Finding a civilization through its waste heat radiation thus appears possible, given the right equipment, and what equipment it is. Right now the three largest infrared telescopes being planned are the Giant Magellan Telescope, the Thirty Meter Telescope and the European Extremely Large Telescope. But Kuhn and his colleagues need to go bigger. They’re talking about an instrument with a primary mirror of 77 meters, fittingly called Colossus.
Image: The Colossus Telescope, a high-resolution, multiple-mirror giant instrument, will have the ability to directly image the heat generated by other civilizations on planets orbiting stars near us in the Milky Way. Credit: Innovative Optics/Colossus Corporation.
A huge collecting area and an adaptive optics system to correct for the effects of Earth’s atmosphere are essential, as are techniques of ‘thin-mirror slumping’ and polishing technologies being developed by the team through their company Innovative Optics, which operates its research and development out of the University of Hawaii’s Institute for Astronomy in Maui as well as at the National University of Mexico in Ensenada. I pulled this from the Innovative Optics website in a section describing the team’s methodology:
Our proprietary processes drastically reduce the time and cost of production of precision optics. Our optics are produced by fire polishing flat glass (which avoids time-consuming abrasion techniques and leaves a smoother, optically-superior mirror surface), then “slumping” the hot glass under controlled conditions to the desired final shape; no grinding or rough polishing step is required.
The site goes on to describe what it calls ‘Live Mirror’ technologies that provide the adaptive optics needed to eliminate atmospheric distortion. Innovative Optics claims its mirrors can be very thin (2.5 cm thick for an 8-meter diameter Live Mirror) and therefore lightweight, at roughly 70 kg per square meter of surface area, a significant reduction over conventional mirrors. Colossus is envisioned as comprising approximately sixty of these 8-meter mirror segments, with a field of view that would take in only a few arcseconds of the sky at any time, allowing the designers to optimize for star-like sources even as the design holds down costs.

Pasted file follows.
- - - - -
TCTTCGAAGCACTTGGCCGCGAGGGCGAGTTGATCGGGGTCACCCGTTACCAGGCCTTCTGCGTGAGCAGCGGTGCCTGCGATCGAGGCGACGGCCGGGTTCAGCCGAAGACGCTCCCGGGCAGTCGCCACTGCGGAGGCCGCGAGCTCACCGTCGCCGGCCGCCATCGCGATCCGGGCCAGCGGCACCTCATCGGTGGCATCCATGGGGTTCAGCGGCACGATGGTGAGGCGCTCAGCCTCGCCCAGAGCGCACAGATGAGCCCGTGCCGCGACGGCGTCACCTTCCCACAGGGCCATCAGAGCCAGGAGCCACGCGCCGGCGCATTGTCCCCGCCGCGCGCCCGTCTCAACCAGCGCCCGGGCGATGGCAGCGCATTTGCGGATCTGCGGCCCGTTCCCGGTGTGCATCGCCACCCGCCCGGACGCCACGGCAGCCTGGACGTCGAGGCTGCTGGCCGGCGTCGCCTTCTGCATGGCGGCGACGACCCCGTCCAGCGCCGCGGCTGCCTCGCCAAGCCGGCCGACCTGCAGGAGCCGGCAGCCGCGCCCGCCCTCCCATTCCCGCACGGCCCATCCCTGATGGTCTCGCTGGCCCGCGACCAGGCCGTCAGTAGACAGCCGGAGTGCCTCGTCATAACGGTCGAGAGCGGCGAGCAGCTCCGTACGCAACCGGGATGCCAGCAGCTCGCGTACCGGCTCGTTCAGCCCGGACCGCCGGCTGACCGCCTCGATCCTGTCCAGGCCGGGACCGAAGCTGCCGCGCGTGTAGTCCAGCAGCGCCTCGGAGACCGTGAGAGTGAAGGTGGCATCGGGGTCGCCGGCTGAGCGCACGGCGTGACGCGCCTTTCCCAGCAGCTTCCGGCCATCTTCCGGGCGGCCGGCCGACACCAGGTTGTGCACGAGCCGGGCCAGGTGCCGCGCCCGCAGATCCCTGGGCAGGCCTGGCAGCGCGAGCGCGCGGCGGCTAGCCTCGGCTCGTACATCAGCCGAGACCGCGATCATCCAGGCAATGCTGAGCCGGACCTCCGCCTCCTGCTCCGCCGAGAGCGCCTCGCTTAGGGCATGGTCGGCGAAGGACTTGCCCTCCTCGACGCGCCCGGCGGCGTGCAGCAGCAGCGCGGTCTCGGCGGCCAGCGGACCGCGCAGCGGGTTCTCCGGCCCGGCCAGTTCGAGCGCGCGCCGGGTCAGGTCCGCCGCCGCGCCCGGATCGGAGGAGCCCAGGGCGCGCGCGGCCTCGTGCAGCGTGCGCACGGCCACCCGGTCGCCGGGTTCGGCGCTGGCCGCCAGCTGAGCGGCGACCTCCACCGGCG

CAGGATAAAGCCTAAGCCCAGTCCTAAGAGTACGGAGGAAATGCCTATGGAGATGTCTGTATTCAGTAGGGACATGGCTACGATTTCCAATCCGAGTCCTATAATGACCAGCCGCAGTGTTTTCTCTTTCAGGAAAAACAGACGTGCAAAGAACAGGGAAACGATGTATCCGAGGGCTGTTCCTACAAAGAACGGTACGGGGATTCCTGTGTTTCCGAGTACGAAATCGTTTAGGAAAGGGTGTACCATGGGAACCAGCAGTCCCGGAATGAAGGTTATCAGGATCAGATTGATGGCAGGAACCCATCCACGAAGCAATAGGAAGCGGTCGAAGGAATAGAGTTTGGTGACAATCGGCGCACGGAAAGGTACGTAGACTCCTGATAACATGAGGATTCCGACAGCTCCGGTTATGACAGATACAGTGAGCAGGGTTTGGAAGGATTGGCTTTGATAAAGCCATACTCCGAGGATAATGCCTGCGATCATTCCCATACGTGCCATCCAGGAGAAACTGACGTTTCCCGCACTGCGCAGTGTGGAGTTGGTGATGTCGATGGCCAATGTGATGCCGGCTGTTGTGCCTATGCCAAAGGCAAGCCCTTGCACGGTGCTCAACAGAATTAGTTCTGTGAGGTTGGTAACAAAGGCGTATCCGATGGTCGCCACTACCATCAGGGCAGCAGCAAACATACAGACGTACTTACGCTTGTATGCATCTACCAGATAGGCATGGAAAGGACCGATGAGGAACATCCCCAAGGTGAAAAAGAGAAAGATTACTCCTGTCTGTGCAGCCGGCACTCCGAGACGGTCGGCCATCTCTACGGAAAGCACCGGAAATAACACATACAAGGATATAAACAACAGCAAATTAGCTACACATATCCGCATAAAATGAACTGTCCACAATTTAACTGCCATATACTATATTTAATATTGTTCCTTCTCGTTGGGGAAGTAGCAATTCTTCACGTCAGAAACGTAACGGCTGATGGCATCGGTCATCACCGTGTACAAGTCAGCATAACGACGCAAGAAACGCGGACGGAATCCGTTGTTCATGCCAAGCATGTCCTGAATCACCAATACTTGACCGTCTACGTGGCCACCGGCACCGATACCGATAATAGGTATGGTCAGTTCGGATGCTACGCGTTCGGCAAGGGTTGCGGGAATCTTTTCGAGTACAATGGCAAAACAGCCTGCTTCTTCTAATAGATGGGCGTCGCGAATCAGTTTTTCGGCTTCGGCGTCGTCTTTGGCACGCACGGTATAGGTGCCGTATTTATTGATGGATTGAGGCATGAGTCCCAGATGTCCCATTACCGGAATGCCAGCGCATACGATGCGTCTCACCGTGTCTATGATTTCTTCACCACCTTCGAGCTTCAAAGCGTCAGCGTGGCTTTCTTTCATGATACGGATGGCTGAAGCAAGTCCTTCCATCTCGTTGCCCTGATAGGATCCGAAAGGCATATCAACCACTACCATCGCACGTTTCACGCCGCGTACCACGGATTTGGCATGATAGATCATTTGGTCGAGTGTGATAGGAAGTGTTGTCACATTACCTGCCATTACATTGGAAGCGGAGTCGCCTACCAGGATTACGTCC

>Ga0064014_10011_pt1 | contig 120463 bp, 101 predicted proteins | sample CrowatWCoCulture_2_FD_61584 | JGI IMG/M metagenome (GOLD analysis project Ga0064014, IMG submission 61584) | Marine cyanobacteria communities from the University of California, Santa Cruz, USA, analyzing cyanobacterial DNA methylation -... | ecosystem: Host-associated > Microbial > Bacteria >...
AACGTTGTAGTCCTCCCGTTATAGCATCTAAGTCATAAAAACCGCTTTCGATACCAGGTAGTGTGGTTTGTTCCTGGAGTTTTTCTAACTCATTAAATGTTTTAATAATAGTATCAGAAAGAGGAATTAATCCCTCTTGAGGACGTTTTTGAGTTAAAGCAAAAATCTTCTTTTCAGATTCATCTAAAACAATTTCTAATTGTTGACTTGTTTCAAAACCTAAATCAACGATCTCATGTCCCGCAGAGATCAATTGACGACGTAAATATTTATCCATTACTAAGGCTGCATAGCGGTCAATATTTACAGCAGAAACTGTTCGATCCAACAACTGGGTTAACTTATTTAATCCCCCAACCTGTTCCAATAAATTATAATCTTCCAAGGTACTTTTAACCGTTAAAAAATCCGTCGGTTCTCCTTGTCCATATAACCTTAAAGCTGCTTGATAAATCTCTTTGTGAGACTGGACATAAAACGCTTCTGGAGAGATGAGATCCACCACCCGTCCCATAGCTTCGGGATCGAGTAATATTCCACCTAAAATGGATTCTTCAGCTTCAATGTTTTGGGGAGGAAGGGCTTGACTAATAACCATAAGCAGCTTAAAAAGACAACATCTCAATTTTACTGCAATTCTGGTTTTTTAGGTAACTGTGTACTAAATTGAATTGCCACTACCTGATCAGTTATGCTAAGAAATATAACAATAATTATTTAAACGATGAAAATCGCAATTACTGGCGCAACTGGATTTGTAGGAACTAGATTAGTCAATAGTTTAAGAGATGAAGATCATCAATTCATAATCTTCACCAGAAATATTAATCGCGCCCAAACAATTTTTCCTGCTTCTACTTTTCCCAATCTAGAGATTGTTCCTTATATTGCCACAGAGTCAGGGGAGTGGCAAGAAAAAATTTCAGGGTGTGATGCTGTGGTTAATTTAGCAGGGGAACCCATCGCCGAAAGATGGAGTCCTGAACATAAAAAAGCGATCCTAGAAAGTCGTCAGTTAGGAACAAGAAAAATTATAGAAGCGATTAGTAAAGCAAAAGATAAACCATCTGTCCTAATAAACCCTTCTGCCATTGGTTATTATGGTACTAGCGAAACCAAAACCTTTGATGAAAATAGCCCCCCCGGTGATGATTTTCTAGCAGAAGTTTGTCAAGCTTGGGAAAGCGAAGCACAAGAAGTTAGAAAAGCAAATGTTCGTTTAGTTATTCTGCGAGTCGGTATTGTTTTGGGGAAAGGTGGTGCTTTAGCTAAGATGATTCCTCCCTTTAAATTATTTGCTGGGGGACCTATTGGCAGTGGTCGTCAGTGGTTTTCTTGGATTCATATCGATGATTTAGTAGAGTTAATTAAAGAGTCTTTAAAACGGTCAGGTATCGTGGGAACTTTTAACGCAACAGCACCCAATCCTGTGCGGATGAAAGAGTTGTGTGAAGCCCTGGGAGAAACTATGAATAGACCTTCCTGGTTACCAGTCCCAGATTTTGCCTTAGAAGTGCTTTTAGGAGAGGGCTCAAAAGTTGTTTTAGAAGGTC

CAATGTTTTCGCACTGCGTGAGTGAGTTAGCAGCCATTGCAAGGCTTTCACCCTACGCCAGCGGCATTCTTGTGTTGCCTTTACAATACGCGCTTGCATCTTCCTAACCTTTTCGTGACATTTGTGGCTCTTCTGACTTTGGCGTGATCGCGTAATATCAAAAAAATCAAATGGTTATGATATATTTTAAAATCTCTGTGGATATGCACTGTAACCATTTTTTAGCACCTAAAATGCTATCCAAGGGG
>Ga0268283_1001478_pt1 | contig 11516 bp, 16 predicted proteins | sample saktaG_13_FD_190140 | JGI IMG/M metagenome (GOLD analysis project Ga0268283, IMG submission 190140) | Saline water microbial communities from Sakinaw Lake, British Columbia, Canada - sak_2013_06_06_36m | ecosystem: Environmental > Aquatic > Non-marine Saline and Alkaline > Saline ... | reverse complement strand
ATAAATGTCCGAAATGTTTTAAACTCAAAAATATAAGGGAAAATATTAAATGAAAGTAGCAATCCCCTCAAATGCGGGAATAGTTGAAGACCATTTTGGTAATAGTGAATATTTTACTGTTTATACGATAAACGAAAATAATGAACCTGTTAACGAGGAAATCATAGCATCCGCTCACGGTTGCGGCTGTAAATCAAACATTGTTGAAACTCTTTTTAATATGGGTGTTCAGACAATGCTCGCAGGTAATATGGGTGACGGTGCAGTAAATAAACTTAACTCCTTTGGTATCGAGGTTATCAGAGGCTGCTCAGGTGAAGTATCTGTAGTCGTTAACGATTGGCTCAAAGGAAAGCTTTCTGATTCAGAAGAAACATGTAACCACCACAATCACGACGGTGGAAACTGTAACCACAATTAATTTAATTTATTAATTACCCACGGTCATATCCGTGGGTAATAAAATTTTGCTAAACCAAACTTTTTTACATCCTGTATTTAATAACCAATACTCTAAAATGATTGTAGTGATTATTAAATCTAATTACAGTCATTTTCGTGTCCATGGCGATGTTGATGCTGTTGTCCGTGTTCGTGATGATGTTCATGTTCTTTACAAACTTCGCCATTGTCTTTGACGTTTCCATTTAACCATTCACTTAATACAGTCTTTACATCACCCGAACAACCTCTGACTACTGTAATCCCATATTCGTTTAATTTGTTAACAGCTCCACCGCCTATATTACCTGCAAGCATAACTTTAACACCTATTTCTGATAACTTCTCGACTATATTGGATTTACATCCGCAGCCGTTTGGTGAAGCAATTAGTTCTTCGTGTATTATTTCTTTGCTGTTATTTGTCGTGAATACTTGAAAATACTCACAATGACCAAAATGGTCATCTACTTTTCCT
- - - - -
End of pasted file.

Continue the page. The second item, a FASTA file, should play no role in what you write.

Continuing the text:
Using a sensitive coronagraph to remove scattered light that would obscure an exoplanet, Colossus would be able to find hundreds of Earth-sized or larger planets in the habitable zone including any civilizations on their surfaces. Innovative Optics is working with Dynamic Structures (Vancouver, BC) on design and construction issues, although issues of funding and location remain to be resolved. Backed by ‘a group of physicists, engineers, telescope builders, philanthropists, and businessmen,’ the team believes the technology exists to make Colossus a reality. “The Colossus would give us insight into whether civilization is a fragile development or if it is common,” the article concludes. “And we’d learn this without announcing ourselves.”